With Brisbane’s climate, it’s warm enough all year round to visit rooftop bars, bask in the sun and enjoy their magical vistas. Perhaps that’s why we’ve seen a bunch of new rooftop bars open in Brisbane over the past few years, including two stunning additions this year. In 2021, we’ve also welcomed an exciting new wine bar peddling natural drops and alternative varieties, and a new riverside location from an urban winery. Here’s where you need to tick off.
Cielo Rooftop Bar
Stefano de Blasi and Edoardo Perlo, the duo behind Salt Meats Cheese and Eterna, have teamed up with Sydney’s Maybe Sammy – which rated 11th best in the 2020 World’s 50 Best Bars list – to open Cielo Rooftop Bar and The Parlour (formerly La Costa Bar). In the space previously home to Altitude Rooftop Bar, Cielo has been given a bright treatment with wicker furniture and colourful booth seating. What hasn’t changed are the splendid views across the Valley to the north and east and the CBD to the south. Seafood features heavily on the menu, with options like octopus carpaccio and kingfish ceviche. Cocktails include the Azzurro, with Tanqueray gin, grappa moscato, citrus, Marionette blue curaçao and orgeat syrup. Downstairs, The Parlour – inspired by the Gulf of La Spezia along the Ligurian coast – is shaking cocktails with a touch of theatre in glamorous retro surrounds.
De Blasi and Perlo quickly followed Cielo Rooftop Bar with La Valle, an Italian-influenced wine bar that opened in the poky former digs of Valley Wine Bar in January. La Valle’s wine cellar holds anywhere between 140 and 200 bottles of mostly smaller Italian and Australian producers, but there are also wines from California, France and South America. It’s keenly priced too. Many bottles on the house list are under the $50 mark, and wines by the glass are typically priced between $10 and $12. For food, there’s house-made foccacia with porchetta, charcuterie, cheese boards, olives and tinned seafood. The venue itself takes the dark, moody bones of Valley Wine Bar and lends them a splash of colour. Outside, foldable chairs, tables and umbrellas give La Valle the feel of a summer Italian kiosk.
City Winery Eagle Street
City Winery opened its third venue (or fourth, if you count Carl’s in Newstead) in an 80-seat, open-air space previously occupied by Nagomi Bento. Designer Billy Dawson has completely transformed the space into a warmly detailed brick, timber and glass creation with plenty of greenery. The back wall is lined with bottles of City Winery’s in-house label, Gerler Wines. For food, group chef Travis Crane’s menu includes plates of oysters, hot-smoked market fish, a carrot “dagwood dog” with carrot ketchup, and grass-fed-beef short ribs. Still, it’s the wines – produced up the road in Fortitude Valley using grapes sourced from across the country – that are the main event. Co-owner and winemaker Dave Cush tends to avoid the Australian blockbusters in favour of alternative varieties (viognier, fiano, nero d’Avola, nebbiolo and tempranillo) that are perfectly suited to the Queensland climate.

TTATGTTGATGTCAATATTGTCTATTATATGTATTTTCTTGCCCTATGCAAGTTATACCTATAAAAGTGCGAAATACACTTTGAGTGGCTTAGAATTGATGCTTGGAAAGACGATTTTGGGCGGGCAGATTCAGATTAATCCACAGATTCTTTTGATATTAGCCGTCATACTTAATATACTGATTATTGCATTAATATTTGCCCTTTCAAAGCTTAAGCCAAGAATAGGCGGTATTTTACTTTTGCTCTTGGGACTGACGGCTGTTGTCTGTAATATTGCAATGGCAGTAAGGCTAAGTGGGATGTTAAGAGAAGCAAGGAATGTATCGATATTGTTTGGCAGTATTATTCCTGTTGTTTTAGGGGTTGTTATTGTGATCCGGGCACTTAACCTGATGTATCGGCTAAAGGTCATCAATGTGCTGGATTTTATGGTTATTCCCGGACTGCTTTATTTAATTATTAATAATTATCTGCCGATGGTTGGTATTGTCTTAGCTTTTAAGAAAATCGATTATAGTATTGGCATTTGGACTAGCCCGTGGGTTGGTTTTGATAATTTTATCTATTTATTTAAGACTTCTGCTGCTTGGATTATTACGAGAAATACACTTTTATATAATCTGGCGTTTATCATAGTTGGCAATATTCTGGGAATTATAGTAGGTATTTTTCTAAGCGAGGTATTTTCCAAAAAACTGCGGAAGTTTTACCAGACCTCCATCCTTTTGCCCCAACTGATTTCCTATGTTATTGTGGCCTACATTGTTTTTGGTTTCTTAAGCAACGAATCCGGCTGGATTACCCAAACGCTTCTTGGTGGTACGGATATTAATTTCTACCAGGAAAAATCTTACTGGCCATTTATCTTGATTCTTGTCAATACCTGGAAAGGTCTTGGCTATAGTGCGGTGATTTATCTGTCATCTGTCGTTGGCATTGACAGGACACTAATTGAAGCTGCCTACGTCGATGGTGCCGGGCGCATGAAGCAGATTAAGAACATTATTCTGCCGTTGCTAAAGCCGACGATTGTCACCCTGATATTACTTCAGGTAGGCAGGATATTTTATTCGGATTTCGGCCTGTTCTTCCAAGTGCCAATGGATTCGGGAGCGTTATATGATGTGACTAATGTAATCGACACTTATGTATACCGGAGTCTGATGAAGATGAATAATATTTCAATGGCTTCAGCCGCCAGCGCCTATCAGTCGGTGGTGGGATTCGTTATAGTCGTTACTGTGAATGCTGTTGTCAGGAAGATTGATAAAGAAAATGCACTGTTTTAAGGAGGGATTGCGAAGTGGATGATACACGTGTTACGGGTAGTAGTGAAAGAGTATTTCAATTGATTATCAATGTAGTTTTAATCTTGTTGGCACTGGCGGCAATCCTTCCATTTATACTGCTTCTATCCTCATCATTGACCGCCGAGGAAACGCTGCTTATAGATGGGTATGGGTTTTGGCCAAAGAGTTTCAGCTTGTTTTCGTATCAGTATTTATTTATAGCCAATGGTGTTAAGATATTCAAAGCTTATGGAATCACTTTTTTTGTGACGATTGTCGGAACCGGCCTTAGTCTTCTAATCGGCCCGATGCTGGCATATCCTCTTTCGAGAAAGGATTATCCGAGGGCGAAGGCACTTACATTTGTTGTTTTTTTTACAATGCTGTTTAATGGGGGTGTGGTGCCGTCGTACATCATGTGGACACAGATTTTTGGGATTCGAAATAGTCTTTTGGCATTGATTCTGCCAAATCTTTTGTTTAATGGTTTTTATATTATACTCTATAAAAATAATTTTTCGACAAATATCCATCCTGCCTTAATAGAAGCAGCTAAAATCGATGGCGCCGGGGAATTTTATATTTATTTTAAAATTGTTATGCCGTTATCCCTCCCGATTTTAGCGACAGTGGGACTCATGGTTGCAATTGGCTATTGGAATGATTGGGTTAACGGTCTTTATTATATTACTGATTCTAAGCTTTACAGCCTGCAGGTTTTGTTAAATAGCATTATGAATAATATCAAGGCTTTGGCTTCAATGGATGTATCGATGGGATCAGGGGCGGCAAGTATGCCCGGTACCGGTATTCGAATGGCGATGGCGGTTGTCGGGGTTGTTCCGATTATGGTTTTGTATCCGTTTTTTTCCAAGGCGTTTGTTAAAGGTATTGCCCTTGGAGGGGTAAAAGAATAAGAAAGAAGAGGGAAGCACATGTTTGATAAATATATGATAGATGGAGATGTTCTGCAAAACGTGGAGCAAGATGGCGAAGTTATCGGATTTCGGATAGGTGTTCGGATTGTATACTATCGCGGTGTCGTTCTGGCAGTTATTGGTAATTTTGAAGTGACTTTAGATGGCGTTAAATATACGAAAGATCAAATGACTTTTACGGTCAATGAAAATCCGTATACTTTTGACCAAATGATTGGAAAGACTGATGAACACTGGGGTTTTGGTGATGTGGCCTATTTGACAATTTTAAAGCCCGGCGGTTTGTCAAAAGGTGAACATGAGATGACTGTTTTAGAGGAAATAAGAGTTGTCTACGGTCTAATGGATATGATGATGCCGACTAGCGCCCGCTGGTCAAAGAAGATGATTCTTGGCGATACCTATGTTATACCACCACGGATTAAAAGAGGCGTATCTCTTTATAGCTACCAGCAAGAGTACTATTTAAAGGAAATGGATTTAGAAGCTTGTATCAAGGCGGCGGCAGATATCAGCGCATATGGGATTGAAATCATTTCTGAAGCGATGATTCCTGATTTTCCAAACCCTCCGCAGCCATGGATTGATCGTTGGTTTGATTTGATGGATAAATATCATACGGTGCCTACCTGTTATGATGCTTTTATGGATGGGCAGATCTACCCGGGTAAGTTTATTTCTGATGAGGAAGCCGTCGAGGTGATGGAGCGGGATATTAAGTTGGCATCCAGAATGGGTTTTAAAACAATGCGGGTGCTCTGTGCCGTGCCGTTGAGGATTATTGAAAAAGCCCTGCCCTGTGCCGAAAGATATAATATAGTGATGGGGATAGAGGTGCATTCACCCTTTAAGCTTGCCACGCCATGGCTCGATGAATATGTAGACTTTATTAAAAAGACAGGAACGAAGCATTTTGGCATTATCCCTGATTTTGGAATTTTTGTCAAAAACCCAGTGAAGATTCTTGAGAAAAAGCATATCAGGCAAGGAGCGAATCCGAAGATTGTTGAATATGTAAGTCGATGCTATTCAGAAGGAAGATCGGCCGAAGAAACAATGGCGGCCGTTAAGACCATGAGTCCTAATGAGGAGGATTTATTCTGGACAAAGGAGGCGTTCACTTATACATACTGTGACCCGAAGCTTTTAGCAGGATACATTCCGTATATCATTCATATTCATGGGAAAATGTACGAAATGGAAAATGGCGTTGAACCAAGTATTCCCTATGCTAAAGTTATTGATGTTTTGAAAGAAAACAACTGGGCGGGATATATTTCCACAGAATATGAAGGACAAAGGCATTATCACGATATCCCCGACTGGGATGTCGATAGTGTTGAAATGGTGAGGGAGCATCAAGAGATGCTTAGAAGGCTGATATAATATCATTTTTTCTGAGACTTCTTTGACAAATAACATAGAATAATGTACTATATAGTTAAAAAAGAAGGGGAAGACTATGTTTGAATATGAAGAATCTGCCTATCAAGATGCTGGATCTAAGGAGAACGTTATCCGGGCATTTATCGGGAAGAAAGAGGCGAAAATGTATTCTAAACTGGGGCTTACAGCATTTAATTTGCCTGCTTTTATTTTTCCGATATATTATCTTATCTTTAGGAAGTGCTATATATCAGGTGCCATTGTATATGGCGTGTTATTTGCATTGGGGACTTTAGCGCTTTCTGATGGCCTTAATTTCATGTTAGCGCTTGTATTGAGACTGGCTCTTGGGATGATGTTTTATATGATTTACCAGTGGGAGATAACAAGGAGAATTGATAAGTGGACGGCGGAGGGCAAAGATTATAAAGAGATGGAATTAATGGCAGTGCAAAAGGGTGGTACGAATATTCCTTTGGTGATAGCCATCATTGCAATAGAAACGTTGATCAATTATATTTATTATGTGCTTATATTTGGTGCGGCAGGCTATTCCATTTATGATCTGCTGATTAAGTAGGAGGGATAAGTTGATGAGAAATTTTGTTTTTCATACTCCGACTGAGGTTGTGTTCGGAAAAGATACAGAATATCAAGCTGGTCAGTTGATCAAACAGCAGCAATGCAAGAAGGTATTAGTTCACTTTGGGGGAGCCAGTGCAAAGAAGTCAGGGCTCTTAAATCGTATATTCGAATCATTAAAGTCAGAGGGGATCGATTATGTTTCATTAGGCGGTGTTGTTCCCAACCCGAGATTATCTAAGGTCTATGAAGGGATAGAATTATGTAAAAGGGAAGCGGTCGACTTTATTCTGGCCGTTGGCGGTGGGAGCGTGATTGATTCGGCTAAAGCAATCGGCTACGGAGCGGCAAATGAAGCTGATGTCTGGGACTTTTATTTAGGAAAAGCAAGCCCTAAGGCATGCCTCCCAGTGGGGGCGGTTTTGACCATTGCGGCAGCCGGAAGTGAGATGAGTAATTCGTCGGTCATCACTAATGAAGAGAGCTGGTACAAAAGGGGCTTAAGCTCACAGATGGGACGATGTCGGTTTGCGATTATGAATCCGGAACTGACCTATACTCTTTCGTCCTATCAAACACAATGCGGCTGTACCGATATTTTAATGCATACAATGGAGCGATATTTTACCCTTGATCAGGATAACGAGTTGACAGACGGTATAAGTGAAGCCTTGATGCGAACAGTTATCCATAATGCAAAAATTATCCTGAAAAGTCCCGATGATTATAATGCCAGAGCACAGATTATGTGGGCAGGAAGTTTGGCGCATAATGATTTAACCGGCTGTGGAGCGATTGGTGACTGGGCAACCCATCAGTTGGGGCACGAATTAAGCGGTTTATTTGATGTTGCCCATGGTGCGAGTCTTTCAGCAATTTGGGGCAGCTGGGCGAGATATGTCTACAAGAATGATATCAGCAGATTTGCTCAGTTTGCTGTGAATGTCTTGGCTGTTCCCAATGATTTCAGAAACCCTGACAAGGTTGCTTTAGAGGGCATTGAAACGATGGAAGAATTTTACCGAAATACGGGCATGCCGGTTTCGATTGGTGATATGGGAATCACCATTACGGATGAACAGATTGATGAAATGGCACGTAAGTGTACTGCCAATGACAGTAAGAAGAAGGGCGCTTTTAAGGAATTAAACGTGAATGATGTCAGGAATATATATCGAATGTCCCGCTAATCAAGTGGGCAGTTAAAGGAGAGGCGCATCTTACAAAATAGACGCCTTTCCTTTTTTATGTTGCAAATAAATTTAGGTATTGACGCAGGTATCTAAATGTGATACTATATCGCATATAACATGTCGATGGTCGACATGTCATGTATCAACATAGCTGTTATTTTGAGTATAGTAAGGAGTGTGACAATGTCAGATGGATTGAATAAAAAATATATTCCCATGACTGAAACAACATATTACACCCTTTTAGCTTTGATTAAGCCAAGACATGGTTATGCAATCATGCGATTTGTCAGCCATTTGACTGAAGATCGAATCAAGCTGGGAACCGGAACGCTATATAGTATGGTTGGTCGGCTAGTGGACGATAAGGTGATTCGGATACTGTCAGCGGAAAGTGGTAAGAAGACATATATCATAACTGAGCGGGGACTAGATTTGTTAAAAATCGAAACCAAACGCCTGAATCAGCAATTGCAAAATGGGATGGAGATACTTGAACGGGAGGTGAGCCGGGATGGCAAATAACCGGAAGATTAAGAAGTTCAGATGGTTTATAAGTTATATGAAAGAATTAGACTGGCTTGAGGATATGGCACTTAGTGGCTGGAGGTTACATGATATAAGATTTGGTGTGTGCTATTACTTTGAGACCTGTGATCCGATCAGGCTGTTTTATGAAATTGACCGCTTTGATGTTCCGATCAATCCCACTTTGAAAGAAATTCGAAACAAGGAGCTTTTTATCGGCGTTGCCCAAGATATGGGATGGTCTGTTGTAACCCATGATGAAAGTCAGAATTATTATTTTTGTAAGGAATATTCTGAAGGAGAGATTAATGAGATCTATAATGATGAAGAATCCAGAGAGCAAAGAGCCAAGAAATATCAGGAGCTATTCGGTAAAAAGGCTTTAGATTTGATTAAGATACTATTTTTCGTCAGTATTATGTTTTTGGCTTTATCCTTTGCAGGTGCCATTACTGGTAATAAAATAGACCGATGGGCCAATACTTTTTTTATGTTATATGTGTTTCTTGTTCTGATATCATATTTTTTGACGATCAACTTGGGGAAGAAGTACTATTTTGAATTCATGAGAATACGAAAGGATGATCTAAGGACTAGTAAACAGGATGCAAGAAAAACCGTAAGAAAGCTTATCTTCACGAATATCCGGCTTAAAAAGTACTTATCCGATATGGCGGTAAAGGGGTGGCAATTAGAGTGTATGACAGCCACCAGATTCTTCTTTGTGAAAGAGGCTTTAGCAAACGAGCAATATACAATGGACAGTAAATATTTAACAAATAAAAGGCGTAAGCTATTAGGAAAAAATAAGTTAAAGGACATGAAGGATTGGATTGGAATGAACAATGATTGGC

Compared to a few years ago, there are now so many rooftop bars in Brisbane that it takes something special to cut through the noise. Enter Iris, The Ghanem Group’s rooftop bar and 200-seat restaurant that opened atop the brand new Hotel X in the Valley (they also opened French bistro Bisou Bisou on the ground floor). Iris’s open-air outlook is one of a kind, the apartment blocks of the Valley giving way to the Story Bridge, which crosses in front of the stacked high-rises of the CBD. It’s eye-catching inside, too. Design studio Space Cubed took inspiration from the Mediterranean with stone and tiled walls, rich fabrics, olive trees and hanging wisteria. For food, expect a mix of tapas, flatbreads and bigger share plates. Drinks include a classic-leaning cocktail list, a sangria menu, and a tight 80-bottle wine list that mixes Australian drops with vino from Spain, France, Italy and Greece.
Eli Rami and Sam Holman (both of Blackout Paddington) have mastered the art of coffee; now they’re venturing into the world of wine with their new Paddington bar, Noir. They’ve converted a three-storey former clothing store into a modern, airy stunner with exposed white-brick walls, intricate cornicing, a tiled bar and timber panelling. The by-the-glass list includes a rotating classics (like Barossa shiraz and Provence rosé), alongside natural drops and alternative varieties, such as a Picpoul de Pinet from the Languedoc and a Ravensworth sangiovese. Outside of that, the 450-bottle underground cellar is filled with rare burgundies, barolos and cult Australian wines. Rami and Holman worked closely with Fino Foods and Saison Salumi to develop a simple offering of nibbles, cheese and charcuterie. Think Olasagasti anchovies with toasted sourdough; squid ink and truffle salumi with guindilla peppers; and grilled buffalo haloumi with quince and fresh honeycomb.
Inchcolm Bar & Bistro – The old Salon de Co at the The Inchcolm by Ovolo has been transformed into an old-world Los Angeles-inspired bar and bistro dishing up escargot, Moreton Bay bug spaghetti and a $12 Martini hour.
Kazba – Ovolo the Valley relaunched its hotel bar in March as a moody, low-lit Tel Aviv-inspired bolthole serving smoked cocktails, Turkish Coffee Martinis and a menu of late-night vegetarian eats.
Slipstream Brewing Company – The Yeerongpilly brewery has reopened with a gleaming new modern brewpub, more beer taps and an enormous kitchen turning out barbeque, woodfired pizza, burgers and tacos.